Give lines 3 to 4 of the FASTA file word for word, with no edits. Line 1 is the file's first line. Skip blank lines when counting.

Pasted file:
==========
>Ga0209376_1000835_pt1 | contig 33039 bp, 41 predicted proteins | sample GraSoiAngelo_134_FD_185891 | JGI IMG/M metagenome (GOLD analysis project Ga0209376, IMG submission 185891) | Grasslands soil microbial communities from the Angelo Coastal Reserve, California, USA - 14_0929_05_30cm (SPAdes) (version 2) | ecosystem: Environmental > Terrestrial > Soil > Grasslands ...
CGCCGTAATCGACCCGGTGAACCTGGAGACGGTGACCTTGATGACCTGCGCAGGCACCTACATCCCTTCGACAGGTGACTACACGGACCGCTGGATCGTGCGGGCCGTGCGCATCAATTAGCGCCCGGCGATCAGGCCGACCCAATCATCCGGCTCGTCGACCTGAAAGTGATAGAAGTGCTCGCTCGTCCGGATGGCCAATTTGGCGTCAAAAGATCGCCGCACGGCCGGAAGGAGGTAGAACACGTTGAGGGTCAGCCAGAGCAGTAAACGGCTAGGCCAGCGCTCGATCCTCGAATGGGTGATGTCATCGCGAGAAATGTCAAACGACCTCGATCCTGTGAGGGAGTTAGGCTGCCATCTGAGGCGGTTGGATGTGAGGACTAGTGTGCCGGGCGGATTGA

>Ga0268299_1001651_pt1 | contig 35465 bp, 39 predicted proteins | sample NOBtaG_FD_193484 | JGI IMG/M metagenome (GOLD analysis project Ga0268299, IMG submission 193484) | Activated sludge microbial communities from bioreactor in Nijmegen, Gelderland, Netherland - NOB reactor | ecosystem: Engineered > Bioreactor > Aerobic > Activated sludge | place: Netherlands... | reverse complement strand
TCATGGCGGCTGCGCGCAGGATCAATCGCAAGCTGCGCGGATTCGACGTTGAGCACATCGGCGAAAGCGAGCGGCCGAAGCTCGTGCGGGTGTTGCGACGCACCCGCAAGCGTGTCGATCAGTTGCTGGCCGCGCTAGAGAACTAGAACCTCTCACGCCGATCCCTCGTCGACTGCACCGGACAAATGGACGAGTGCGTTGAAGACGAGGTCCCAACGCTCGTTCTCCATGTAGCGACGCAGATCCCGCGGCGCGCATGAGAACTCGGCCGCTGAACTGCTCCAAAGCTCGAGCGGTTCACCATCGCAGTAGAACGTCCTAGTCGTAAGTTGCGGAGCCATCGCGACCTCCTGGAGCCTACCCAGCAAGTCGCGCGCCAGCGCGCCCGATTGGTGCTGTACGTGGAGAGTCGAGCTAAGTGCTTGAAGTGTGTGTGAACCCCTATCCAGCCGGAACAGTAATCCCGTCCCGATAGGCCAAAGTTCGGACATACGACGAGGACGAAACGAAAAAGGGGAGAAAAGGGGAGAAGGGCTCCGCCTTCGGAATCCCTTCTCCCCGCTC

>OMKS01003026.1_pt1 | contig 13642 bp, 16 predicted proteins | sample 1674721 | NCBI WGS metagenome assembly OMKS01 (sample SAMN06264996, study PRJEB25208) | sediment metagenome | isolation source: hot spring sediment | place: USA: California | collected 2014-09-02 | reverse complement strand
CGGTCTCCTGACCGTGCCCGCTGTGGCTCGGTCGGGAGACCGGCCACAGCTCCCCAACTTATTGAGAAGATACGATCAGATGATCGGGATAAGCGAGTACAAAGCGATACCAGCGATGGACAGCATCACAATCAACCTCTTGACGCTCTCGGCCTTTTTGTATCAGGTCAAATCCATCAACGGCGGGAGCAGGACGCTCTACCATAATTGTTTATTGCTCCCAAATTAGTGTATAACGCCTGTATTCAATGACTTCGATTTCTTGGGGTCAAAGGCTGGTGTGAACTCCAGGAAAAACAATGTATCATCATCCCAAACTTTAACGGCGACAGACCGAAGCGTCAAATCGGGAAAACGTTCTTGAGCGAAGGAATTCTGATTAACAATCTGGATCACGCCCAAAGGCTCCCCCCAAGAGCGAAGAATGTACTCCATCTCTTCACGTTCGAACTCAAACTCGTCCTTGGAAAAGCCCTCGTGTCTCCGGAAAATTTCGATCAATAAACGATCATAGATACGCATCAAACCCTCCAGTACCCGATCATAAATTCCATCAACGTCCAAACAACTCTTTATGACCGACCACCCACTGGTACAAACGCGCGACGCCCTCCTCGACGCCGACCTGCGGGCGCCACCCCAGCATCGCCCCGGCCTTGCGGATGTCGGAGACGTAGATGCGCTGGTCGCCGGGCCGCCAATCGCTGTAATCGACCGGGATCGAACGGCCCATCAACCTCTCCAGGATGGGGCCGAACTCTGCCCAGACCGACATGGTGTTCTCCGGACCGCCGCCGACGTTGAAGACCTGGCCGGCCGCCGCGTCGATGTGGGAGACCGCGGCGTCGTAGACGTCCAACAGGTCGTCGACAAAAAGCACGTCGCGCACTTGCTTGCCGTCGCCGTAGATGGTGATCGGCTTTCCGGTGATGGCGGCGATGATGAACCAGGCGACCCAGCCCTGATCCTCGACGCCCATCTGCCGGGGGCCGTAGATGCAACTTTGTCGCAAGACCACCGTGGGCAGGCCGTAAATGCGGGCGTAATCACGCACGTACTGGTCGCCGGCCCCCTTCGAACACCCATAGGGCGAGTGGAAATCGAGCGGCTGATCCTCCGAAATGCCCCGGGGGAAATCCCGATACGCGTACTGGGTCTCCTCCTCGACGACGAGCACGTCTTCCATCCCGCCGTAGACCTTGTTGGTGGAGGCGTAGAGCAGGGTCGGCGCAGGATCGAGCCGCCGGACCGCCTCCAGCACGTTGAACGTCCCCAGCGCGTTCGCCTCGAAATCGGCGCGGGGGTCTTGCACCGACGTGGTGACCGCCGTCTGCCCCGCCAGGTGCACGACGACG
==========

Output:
>Ga0268299_1001651_pt1 | contig 35465 bp, 39 predicted proteins | sample NOBtaG_FD_193484 | JGI IMG/M metagenome (GOLD analysis project Ga0268299, IMG submission 193484) | Activated sludge microbial communities from bioreactor in Nijmegen, Gelderland, Netherland - NOB reactor | ecosystem: Engineered > Bioreactor > Aerobic > Activated sludge | place: Netherlands... | reverse complement strand
TCATGGCGGCTGCGCGCAGGATCAATCGCAAGCTGCGCGGATTCGACGTTGAGCACATCGGCGAAAGCGAGCGGCCGAAGCTCGTGCGGGTGTTGCGACGCACCCGCAAGCGTGTCGATCAGTTGCTGGCCGCGCTAGAGAACTAGAACCTCTCACGCCGATCCCTCGTCGACTGCACCGGACAAATGGACGAGTGCGTTGAAGACGAGGTCCCAACGCTCGTTCTCCATGTAGCGACGCAGATCCCGCGGCGCGCATGAGAACTCGGCCGCTGAACTGCTCCAAAGCTCGAGCGGTTCACCATCGCAGTAGAACGTCCTAGTCGTAAGTTGCGGAGCCATCGCGACCTCCTGGAGCCTACCCAGCAAGTCGCGCGCCAGCGCGCCCGATTGGTGCTGTACGTGGAGAGTCGAGCTAAGTGCTTGAAGTGTGTGTGAACCCCTATCCAGCCGGAACAGTAATCCCGTCCCGATAGGCCAAAGTTCGGACATACGACGAGGACGAAACGAAAAAGGGGAGAAAAGGGGAGAAGGGCTCCGCCTTCGGAATCCCTTCTCCCCGCTC